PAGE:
November 21, 2017

EPA Retracts Conclusion of “No Widespread or Systemic” Risk from Fracking

SUCCESS!!! EPA’s prior conclusion of “no widespread or systemic” risk has been deleted from its final report on fracking
US Environmental Protection Agency

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Since the first draft of the EPA’s study on the impact of fracking on drinking water, DCS has been submitting data and comments, and organizing the testimony of experts. We argued vigorously against the conclusion that fracking does not impact our drinking water and for the inclusion of Dimock, PA, and other polluted locations, in the report.

Now, this long-term effort has succeeded!

Many of the comments and suggestions made by DCS have been taken into consideration in the final report.

More information on DCS’s involvement with the EPA fracking study.

Register for an EPA webinar, on Wednesday, December 14 at 10am EST or 2pm EST, for a brief overview of the final report.

The EPA’s prior conclusion of “no widespread or systemic” risk has been deleted from its final report on the impacts of fracking on drinking water.

Instead the EPA concludes that there is scientific evidence that hydraulic fracturing activities can impact drinking water resources under some circumstances. The report identifies certain conditions under which impacts from hydraulic fracturing activities can be more frequent or severe:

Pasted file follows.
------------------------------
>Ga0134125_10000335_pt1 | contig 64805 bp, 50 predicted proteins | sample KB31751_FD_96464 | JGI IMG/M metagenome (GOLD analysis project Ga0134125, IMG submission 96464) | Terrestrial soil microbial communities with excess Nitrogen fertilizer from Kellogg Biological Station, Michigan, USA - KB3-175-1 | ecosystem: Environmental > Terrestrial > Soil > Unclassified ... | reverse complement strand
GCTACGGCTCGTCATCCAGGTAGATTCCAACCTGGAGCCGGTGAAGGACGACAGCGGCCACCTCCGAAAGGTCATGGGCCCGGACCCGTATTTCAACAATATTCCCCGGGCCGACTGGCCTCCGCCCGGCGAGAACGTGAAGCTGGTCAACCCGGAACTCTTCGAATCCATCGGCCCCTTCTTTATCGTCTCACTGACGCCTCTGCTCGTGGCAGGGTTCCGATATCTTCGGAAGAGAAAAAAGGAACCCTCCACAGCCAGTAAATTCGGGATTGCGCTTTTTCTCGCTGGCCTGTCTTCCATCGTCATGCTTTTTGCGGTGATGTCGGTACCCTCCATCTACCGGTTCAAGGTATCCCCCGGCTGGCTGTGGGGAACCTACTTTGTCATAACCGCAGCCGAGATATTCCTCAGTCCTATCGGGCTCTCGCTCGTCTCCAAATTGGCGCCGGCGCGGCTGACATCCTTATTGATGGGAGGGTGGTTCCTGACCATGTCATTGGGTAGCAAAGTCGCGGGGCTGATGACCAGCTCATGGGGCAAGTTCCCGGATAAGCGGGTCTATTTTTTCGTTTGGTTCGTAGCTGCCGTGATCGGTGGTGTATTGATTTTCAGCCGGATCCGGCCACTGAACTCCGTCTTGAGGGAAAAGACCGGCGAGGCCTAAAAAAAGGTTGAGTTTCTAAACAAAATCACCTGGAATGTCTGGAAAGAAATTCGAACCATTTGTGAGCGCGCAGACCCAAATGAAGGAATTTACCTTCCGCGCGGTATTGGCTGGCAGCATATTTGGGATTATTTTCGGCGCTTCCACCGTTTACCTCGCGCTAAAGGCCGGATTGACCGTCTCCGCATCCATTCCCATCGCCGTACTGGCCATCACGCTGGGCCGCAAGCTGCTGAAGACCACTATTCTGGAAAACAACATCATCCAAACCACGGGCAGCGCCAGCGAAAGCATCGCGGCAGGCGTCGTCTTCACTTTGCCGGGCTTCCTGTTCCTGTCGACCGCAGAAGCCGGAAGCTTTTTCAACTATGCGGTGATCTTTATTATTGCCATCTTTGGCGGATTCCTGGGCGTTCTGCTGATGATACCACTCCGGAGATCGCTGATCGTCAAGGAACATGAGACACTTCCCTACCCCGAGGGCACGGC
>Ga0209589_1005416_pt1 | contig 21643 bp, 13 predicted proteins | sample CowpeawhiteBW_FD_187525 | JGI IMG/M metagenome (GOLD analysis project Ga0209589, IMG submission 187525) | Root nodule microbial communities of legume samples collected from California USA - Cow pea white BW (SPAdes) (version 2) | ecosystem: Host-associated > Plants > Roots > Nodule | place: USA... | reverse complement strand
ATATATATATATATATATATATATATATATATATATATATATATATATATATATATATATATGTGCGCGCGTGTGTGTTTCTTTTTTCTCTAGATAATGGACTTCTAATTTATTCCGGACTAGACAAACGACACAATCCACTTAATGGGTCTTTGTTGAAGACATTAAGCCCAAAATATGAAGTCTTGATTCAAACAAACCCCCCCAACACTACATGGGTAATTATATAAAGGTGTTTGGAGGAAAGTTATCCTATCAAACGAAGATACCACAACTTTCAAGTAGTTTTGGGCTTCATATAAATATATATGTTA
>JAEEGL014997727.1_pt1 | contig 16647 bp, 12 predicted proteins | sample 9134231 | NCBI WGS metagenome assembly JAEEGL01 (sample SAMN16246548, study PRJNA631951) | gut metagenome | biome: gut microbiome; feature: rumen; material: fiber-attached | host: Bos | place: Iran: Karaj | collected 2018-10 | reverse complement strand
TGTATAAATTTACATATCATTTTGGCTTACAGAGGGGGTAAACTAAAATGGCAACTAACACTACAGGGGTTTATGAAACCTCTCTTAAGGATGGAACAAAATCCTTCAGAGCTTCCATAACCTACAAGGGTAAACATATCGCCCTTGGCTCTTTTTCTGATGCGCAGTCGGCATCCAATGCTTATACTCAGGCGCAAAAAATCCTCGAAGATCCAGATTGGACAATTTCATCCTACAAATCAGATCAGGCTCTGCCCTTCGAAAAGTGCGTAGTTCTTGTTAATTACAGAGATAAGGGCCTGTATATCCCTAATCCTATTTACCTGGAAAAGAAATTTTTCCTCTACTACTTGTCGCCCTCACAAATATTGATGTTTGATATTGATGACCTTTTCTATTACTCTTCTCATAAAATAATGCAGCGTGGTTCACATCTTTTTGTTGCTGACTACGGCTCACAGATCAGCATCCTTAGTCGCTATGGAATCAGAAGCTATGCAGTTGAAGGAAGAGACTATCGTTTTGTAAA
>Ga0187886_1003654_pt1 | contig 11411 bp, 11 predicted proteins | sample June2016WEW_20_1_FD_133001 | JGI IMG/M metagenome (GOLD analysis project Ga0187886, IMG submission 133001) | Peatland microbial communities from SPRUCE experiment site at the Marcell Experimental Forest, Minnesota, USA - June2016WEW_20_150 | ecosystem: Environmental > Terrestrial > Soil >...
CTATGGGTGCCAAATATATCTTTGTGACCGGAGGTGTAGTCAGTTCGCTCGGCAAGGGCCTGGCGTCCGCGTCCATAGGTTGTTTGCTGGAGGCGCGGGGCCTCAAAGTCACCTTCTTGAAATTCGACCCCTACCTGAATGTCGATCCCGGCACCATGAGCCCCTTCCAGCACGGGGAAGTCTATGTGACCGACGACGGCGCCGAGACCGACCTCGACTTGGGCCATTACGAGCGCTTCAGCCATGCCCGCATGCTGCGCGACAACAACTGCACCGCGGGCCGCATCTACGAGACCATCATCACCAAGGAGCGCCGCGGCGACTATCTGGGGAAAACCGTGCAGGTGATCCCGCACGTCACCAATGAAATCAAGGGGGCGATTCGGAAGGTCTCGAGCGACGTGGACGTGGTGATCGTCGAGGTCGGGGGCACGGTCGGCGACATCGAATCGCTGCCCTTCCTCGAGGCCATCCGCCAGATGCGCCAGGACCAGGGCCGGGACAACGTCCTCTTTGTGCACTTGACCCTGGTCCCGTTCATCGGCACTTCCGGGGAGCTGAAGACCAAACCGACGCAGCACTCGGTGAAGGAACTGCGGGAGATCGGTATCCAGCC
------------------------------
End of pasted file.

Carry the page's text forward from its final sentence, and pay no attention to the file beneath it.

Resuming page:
• Water withdrawals for hydraulic fracturing in times or areas of low water availability, particularly in areas with limited or declining groundwater resources;
  • Spills during the handling of hydraulic fracturing fluids and chemicals or produced water that result in large volumes or high concentrations of chemicals reaching groundwater resources;
  • Injection of hydraulic fracturing fluids into wells with inadequate mechanical integrity, allowing gases or liquids to move to groundwater resources;
  • Injection of hydraulic fracturing fluids directly into groundwater resources;
  • Discharge of inadequately treated hydraulic fracturing wastewater to surface water; and
  • Disposal or storage of hydraulic fracturing wastewater in unlined pits resulting in contamination of groundwater resources.

In addition, the case studies of Dimock, PA, Pavillion, WY, and Parker County, TX have been included in the final report, as DCS has long argued they should be.

This is an important success in a long, on-going battle. With your involvement and support, we CAN prevail.